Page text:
Star Trek #1459: Magic to Make the Sanest Man Go Mad

FORMULA: Cause and Effect + I, Mudd + Starship Mine

WHY WE LIKE IT: A good twist on Groundhog Day.

WHY WE DON'T: But haven't we done this before?

REVIEW: The repeating sequence trope has been done and probably been done to death (indeed, this episode came out while Happy Death Day, a slasher variant, was in theaters). Star Trek itself had TNG's Cause and Effect. So does it make sense for Trek to attempt it again? Not without a few twists, which I do think this episode provides. I did, however, hope time travel/anomalies wouldn't show up on Discovery, at least not in the first season. Under Brannon Braga, Voyager went to that well way too often, and Enterprise was saddled with a Temporal Cold War that made my eyes glaze over. Then Abrams picks up the baton, and his whole side of the franchise is born out of time travel. I realize some of Trek's very best stories had a time travel element, but with Discovery's serialized arc, it feels out of place. Especially if you're going to give this power to Harry Mudd. He's so powerful in this, it almost breaks the character.

So the twists on the formula: For one, instead of following a lead thrown into this situation, Burnham is an oblivious part of the repeating sequence. Harry Mudd has created the time loop and used it to become an expert in that time and place. The more loops he goes through (and we see only a fraction), the more he knows about Discovery and her crew, and he's able to take control of her vital systems, indulge in killing Lorca repeatedly, and get ever closer to unlocking the secret of the spore drive so he can sell it to the Klingons. The second twist is that Stamets, also a secondary character, is aware of the time loops thanks to his link to the mycelial network, and is actively trying to stop Mudd, but not after anyone dies. The perfect loop must be achieved. So it's a battle between two time-aware characters, Burnham and the rest pawns that must be convinced to do certain things before its too late, on every loop. The new Stamets, with his groovy, touchy-feely outlook on life is perfect for this because he'll need to use his new-found empathy (in the normal sense, not the Betazoid sense) to get Burnham, Tyler, et al. to trust him. Thankfully, the trope's familiarity can be used to skip ahead through later loops, trusting the audience to understand what's going on without having to explain everything. Now somebody explain Mudd's rabbit helmet and I can sleep.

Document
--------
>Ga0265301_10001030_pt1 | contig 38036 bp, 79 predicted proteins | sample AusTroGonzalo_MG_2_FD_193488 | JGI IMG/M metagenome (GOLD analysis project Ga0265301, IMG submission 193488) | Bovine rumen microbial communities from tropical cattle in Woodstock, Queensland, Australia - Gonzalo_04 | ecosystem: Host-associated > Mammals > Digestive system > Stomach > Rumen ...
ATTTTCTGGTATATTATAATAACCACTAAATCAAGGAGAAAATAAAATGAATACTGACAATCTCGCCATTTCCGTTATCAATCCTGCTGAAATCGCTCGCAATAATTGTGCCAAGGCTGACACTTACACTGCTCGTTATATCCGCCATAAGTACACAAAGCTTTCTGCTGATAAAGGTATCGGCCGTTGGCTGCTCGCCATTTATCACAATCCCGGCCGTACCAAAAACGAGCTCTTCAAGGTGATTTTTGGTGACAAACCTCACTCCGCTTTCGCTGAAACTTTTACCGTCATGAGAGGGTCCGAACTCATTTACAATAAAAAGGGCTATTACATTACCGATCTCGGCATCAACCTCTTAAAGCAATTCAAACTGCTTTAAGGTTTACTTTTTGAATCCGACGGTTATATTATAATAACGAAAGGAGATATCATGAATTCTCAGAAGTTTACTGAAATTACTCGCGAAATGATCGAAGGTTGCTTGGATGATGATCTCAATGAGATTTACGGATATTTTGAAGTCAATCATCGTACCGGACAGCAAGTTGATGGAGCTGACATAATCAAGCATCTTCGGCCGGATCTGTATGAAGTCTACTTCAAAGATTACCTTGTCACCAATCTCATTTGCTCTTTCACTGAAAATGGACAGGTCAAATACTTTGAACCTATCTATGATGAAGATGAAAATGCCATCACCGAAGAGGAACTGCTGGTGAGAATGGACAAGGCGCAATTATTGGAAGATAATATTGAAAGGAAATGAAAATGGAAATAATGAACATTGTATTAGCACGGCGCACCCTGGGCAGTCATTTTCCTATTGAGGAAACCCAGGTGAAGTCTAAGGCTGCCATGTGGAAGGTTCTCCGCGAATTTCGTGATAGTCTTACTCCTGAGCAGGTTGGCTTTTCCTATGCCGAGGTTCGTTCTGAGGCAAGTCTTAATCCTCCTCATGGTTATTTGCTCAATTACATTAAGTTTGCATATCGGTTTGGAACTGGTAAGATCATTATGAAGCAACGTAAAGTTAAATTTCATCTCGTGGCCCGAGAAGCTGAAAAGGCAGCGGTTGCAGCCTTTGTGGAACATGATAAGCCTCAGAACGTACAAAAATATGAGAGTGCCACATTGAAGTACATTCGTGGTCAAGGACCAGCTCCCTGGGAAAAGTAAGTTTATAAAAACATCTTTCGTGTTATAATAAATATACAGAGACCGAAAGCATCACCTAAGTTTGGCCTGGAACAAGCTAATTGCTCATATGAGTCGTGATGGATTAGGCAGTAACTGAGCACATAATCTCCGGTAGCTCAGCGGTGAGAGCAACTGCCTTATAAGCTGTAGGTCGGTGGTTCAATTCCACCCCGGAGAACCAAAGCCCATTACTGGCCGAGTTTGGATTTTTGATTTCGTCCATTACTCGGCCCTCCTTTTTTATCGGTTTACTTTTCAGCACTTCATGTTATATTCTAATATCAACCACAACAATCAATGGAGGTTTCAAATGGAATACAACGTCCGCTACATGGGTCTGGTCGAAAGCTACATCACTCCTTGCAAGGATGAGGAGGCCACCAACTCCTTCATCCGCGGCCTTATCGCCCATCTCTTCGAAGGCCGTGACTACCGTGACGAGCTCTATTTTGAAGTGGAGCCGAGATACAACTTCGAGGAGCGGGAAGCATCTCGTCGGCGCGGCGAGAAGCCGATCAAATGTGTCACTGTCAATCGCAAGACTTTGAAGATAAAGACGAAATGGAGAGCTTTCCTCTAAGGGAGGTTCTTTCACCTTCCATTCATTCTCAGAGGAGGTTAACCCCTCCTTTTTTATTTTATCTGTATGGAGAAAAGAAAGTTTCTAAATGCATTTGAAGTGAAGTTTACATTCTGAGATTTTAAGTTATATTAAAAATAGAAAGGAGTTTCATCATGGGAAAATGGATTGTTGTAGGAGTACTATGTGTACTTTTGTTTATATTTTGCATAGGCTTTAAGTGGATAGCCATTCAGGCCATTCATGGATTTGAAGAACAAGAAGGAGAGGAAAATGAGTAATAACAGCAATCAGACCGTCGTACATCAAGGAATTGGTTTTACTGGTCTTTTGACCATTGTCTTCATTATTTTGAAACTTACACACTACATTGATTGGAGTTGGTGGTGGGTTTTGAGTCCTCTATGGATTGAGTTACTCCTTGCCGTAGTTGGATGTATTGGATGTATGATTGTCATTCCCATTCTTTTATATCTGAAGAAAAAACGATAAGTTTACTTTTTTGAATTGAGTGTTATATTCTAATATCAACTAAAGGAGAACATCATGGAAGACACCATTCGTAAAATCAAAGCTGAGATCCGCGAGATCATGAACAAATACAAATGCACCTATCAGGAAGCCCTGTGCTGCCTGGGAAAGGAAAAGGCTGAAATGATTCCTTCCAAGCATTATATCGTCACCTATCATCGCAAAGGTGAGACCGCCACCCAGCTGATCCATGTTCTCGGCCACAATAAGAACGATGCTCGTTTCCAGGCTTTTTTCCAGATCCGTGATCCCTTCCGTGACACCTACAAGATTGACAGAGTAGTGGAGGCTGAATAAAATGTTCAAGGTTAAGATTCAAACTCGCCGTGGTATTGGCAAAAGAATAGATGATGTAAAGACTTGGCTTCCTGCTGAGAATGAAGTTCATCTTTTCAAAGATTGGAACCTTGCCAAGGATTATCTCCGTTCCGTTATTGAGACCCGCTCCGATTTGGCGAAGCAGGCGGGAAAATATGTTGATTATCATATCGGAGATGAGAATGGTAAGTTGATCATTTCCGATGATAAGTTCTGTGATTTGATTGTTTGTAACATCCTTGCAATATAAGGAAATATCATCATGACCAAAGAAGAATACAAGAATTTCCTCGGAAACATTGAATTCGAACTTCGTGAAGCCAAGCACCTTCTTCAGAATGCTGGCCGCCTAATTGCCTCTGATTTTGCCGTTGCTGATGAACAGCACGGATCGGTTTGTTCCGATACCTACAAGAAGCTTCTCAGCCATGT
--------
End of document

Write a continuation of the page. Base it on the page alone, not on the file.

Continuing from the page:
Even with Stamets so important to the story, Discovery's format demands that Burnham be the central character, and she's the one who actually beats Harry. Sure, Stamets has to feed her information she herself found out in previous loops, but she does a lot of the leg work, destroys Mudd's weapon (I guess it's also "time-aware" and can't return in the next loop), and cons the proverbial con man by making him think he's won, letting him deactivate the loop, then sending him home to his wife. Though Burnham's triumph is a nice punch the air moment, and really based on Mudd's prime weakness - he talks too much - it's not without its problems. The Klingon ship that supposedly comes to get the spore drive and Burnham (as prized POW, T'Kuvma's killer) conveniently flies alongside Discovery, not in front of it, or else the jig would have been up. Sending Harry back to a pretty Stella and her rich father who will settle all his debts also seems like a paltry punishment for someone we saw murder Lorca and others, not to mention abuse a space whale. Perhaps this is all undone, but some of us sitting outside the time continuum remember it. Of course, we need to get Mudd to his rightful place in TOS history, but the show shouldn't become about continuity plug-ins for fans only. That's two in a row now.